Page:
News Brief

New Method for Harvesting Electricity from Waste Heat

By Evan DickScientists at the Oak Ridge National Laboratory in Tennessee have successfully developed a new method for generating electricity from waste heat. The technology, which scientists believe could achieve efficiencies of 10% –30%, relies on pyroelectricity—the capacity of certain materials to generate temporary voltage when heated or cooled.

In this device, a pyroelectric polymer is sandwiched between two electrodes. One electrode is attached to the heat source, while the other is suspended. Electricity is generated as the polymer warms and cools as heat passes through the device.

Applications for this device—which measures only a few millimeters long—may be found in cooling and powering laptops or in converting solar heat absorbed by photovoltaic solar panels, but not used by them.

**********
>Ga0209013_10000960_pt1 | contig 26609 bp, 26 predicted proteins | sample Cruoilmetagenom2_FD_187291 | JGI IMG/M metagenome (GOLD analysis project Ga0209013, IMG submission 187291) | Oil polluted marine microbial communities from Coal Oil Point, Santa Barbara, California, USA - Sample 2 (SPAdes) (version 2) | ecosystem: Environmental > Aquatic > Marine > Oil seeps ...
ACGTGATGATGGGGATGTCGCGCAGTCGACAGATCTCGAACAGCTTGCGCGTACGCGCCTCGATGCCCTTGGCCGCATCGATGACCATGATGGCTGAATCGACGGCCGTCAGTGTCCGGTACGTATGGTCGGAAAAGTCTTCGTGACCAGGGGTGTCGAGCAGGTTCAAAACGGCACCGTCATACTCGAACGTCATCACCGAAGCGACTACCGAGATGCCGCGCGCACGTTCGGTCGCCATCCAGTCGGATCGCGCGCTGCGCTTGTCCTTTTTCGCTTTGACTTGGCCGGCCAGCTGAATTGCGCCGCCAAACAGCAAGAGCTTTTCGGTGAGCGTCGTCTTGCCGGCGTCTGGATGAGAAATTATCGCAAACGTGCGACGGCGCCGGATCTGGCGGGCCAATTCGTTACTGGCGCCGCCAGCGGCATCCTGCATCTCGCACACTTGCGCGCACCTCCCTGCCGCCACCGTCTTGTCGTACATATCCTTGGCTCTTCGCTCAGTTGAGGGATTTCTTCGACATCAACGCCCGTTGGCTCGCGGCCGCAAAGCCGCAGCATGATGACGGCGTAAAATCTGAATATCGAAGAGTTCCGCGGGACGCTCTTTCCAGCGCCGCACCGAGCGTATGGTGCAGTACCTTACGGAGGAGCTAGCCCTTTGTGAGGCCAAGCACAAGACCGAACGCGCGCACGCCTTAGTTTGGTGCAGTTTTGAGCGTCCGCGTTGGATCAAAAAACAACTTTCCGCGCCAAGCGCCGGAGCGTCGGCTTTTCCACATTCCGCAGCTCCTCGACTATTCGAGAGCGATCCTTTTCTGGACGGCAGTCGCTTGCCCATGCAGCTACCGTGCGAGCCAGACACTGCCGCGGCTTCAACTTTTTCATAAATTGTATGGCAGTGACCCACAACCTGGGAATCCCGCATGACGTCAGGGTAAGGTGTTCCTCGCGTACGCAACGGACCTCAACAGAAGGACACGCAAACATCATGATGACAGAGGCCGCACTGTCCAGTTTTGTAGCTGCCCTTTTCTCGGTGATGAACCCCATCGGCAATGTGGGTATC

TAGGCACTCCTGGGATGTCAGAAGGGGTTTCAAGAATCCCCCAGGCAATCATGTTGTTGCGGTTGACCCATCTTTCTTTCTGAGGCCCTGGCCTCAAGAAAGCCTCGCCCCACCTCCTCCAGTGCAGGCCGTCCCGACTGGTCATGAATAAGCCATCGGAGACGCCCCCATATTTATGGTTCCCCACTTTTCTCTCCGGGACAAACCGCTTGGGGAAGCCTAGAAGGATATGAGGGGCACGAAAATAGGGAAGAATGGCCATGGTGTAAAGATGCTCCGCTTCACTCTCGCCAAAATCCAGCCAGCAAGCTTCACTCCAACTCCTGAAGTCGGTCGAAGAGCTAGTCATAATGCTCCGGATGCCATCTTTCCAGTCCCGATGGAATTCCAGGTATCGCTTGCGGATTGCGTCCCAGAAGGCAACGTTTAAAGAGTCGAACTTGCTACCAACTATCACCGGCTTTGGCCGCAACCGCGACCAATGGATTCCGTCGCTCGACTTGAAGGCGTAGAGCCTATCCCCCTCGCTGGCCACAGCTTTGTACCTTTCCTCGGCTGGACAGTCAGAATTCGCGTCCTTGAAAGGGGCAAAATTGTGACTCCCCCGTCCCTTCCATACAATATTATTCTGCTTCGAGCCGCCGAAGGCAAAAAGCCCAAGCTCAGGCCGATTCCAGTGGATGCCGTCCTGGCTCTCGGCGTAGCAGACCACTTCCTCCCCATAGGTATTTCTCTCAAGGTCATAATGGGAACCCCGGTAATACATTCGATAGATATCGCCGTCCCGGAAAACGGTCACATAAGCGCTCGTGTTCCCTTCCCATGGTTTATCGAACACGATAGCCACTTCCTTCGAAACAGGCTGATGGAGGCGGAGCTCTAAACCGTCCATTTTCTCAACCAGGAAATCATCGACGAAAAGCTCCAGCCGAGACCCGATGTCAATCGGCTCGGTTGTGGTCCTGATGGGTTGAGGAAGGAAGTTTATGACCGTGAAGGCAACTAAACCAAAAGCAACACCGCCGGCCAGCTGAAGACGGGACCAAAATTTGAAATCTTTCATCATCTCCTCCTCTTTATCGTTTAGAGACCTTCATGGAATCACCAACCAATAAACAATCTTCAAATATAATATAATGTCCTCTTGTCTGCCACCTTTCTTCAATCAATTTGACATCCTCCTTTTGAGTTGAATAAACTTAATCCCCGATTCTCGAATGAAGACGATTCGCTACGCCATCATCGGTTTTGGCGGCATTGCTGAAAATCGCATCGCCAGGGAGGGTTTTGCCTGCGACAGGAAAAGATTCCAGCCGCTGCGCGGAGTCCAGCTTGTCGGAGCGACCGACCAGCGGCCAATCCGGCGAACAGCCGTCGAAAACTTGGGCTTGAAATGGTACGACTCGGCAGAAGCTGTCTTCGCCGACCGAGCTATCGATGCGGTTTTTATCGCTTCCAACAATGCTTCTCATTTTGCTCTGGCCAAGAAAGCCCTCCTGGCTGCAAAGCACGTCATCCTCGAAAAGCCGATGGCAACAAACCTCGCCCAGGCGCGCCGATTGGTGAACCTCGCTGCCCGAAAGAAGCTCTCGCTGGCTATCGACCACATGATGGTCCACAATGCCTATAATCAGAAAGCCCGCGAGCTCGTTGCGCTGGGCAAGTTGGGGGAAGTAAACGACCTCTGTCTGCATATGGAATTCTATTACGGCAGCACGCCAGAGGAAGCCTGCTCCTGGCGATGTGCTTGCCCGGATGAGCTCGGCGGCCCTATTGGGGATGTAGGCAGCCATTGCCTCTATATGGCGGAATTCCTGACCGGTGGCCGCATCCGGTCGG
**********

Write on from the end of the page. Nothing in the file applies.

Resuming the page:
The Lawrence Livermore National Laboratory estimates that 55% of all the energy generated in the U.S. in 2009 was lost to waste heat, suggesting that a much wider range of applications is possible. Previous efforts to produce power from waste heat have achieved only 2% efficiency.

Published August 30, 2011

Dick, E. (2011, August 30). New Method for Harvesting Electricity from Waste Heat. Retrieved from

Add new comment

To post a comment, you need to register for a BuildingGreen Basic membership (free) or login to your existing profile.